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Joseph Tilly was a military man and became a lieutenant in the artillery. Although he undertook deep mathematical research, he certainly did not do this as part of his military duties, although he did teach mathematics as part of these duties. In 1858 he was assigned to teach a mathematics course at the regimental school and it was from this time on that he undertook research into geometry. Of course he was not in position to have contacts with other mathematicians and for a long period he was completely out of touch with modern developments in geometry which were in fact highly relevant to the research he was undertaking.
Tilly studied the principles of geometry, Euclid's fifth postulate and noneuclidean geometry without being aware that this had become a major topic of interest. In 1860 he achieved results similar to those of Lobachevsky in his paper Recherches sur les éléments de géométrie but at this stage he had not heard about Lobachevsky. It was only in 1866 that he learnt about the work of the famous Russian mathematician on noneuclidean geometry, then in 1870 Tilly published a work Études de méchanique abstraite on Lobachevsky space. In this work Tilly was the first to study noneuclidean mechanics, a topic he essentially invented (see [2] for details of his contributions to the link between geometry and "physical theories"). He corresponded with Jules Hoüel, the only French mathematician interested in these topics at that time, only after the publication of his 1870 paper which had led Hoüel to realise that here was a mathematician producing results of great interest to him yet unknown by mathematicians working in the universities. Until this point Tilly had worked in isolation and it is certainly worth emphasising just how much harder this had made his research.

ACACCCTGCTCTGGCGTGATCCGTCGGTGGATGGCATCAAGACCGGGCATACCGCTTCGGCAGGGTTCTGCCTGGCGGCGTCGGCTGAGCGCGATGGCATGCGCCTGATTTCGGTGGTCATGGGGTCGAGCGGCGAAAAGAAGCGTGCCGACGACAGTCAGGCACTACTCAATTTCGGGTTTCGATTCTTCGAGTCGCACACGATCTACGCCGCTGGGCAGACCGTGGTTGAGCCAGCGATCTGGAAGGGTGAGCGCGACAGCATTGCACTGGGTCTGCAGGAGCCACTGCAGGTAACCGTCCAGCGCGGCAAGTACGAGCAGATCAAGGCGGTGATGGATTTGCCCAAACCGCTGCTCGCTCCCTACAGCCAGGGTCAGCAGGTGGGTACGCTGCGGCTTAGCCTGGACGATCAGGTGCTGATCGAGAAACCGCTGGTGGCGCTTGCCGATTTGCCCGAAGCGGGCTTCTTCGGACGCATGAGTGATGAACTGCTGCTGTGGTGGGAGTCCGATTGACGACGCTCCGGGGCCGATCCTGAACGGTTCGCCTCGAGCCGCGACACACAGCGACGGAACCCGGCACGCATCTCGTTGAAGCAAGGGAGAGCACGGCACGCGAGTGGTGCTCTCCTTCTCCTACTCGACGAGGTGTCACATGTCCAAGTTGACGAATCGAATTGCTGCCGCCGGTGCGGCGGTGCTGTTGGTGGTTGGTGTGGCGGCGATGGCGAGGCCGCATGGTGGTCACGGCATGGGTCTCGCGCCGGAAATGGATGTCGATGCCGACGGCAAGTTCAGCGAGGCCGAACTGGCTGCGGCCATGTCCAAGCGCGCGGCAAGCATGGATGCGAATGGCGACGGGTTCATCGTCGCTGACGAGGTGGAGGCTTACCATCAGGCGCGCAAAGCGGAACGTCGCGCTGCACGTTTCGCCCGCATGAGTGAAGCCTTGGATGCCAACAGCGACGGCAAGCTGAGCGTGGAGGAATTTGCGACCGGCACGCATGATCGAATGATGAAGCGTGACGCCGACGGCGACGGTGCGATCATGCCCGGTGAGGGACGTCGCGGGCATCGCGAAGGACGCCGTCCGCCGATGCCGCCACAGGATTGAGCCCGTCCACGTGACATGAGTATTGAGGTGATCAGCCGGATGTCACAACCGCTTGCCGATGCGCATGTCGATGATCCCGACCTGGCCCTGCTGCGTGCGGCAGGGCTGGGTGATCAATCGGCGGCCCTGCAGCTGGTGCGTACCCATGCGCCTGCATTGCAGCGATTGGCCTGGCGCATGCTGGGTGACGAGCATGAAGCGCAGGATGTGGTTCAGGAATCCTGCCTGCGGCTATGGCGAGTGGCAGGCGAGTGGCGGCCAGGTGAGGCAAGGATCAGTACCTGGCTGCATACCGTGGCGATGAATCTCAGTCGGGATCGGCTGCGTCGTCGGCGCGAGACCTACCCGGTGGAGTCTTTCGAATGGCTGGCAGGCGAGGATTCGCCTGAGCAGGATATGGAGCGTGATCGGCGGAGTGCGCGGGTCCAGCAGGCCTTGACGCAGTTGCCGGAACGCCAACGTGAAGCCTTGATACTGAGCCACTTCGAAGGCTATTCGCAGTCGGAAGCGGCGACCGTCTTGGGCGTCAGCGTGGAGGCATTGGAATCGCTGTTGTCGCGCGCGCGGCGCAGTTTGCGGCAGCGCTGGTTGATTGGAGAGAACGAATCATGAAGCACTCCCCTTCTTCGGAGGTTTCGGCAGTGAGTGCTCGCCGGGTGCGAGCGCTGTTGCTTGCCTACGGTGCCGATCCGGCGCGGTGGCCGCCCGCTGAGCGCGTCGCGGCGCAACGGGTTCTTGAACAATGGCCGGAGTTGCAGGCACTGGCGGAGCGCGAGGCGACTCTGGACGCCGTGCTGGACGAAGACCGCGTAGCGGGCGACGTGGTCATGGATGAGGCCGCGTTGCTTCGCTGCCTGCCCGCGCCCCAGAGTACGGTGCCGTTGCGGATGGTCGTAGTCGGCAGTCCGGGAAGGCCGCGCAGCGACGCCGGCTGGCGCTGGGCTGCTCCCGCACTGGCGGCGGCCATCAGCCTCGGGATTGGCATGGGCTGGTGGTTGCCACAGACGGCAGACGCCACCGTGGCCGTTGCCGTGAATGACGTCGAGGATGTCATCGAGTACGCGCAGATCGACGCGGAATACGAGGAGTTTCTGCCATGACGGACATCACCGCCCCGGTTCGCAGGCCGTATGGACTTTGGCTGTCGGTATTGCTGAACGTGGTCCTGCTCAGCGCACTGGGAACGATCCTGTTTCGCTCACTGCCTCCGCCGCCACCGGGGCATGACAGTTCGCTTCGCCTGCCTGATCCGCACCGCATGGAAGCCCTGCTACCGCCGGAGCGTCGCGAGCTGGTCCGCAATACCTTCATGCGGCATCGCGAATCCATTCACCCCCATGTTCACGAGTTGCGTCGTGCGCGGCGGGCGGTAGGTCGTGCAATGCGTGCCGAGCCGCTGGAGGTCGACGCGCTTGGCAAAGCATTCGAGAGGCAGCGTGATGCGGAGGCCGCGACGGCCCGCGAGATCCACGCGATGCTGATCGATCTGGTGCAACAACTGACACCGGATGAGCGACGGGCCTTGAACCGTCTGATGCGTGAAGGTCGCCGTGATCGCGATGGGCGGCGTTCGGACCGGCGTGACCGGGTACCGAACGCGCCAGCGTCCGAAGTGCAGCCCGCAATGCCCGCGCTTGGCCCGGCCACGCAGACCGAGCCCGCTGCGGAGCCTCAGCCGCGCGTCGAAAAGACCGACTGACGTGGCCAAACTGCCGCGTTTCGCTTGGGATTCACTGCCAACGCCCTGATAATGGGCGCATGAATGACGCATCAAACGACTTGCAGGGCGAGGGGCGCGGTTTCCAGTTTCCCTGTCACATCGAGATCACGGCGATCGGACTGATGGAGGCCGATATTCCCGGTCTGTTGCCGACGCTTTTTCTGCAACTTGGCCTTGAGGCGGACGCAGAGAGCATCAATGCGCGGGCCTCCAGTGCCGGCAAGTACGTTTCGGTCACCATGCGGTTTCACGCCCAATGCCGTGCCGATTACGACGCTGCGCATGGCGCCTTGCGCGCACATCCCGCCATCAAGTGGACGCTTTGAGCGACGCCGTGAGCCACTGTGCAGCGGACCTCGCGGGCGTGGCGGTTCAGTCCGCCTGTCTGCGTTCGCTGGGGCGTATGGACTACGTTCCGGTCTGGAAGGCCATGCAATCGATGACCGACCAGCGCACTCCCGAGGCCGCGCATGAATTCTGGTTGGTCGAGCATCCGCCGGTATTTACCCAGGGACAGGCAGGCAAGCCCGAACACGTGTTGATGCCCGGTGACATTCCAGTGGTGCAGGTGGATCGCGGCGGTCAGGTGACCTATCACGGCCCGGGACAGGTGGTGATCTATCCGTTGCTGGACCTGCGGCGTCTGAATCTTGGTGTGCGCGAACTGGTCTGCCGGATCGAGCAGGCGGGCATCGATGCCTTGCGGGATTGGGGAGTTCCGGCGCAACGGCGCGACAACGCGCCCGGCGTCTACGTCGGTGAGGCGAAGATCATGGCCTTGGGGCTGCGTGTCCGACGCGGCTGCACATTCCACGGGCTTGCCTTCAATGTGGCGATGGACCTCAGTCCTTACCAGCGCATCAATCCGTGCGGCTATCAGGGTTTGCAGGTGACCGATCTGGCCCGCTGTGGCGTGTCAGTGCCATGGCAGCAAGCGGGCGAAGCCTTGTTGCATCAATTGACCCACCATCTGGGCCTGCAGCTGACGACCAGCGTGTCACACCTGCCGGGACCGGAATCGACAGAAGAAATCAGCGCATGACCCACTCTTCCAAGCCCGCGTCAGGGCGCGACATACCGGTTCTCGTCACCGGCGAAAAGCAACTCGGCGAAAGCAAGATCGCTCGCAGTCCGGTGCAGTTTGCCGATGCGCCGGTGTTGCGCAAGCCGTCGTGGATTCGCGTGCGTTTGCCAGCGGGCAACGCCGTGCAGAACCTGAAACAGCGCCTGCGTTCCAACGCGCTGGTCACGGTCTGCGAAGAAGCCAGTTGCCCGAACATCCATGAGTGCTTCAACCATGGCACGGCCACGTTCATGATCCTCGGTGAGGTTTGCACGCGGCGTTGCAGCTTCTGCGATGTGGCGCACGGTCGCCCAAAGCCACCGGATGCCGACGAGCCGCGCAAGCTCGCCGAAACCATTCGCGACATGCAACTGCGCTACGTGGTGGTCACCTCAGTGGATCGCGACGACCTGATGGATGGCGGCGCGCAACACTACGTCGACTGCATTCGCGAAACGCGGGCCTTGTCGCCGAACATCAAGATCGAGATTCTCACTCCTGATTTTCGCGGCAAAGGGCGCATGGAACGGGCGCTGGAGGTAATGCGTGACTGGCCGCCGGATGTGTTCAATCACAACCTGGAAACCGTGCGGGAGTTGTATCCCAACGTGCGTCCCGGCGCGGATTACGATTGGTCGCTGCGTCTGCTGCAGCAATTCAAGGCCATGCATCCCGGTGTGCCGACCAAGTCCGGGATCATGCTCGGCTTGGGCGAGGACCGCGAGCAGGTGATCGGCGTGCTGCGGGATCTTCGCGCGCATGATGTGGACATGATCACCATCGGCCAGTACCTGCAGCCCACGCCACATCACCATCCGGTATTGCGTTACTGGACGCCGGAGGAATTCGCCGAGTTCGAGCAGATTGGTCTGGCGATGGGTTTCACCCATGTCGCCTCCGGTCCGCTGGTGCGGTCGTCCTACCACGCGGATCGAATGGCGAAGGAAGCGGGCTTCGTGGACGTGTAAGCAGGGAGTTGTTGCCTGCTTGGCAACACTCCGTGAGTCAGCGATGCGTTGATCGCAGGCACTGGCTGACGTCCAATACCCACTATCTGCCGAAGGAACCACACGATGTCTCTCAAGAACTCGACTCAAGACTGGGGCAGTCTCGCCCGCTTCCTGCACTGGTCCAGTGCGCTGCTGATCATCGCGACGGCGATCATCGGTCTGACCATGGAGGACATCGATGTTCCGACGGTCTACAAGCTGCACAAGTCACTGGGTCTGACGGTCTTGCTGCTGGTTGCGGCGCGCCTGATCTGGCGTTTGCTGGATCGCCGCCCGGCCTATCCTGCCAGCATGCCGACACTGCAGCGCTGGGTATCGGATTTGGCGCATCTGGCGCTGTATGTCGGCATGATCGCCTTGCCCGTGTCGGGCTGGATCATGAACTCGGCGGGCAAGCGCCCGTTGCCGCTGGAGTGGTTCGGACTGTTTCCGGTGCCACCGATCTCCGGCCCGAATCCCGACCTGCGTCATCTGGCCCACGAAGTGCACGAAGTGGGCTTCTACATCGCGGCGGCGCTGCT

In [4] Semenets examines some aspects of the researches on the foundations of geometry in the second half of the nineteenth century, in particular looking at axiomatic systems proposed by Tilly in his Essai sur les principes fondamentaux de la géométrie et de la méchanique (1878) [1]:
Tilly established the Riemannian. Lobachevskian, and Euclidean geometries on the concept of the distance between two points. In his formulation these geometries were based, respectively, on one, two, and three necessary and sufficient, irreducible axioms.
The culmination of Tilly's work on geometries was the important Essai de géométrie analytique générale (1892) in which he showed that [1]:
... geometry was the mathematical physics of distances.
He also wrote on military science and the history of mathematics in Belgium. He made an important historical contribution by writing a history of the first hundred years of the Royal Belgium Academy of Science (Académie Royale des Sciences, des Lettres et des Beaux Arts). He undertook this during a period in his career during which he was under extreme pressure, being both director of the arsenal at Antwerp and director of studies at the École Militaire. It was also made more difficult by the fact that Tilly did not have easy access to library material which is so necessary in order to write an authoritative historical work.
There were complaints that Tilly had unduly emphasised the scientific education of future officers at the École Militaire. An inspector at the military school declared that Tilly was not allowed to use differentials, and that he must cease immediately from any mention of the infinitely small. Tilly must have carried on with his methods of teaching calculus despite these warnings and as a consequence he was dismissed from his post and forced into early retirement in August 1900.
If the military were not well disposed towards his methods, the same could not be said for his fellow mathematicians who considered him one of the most profound Belgium mathematicians of all time. He was elected a corresponding member of the Royal Belgium Academy of Science in 1870, and a full member in 1878. He was further honoured by being elected president of the Belgium Academy in the year 1887.
Article by: J J O'Connor and E F Robertson
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List of References (4 books/articles)
 
Mathematicians born in the same country

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School of Mathematics and Statistics University of St Andrews, Scotland  
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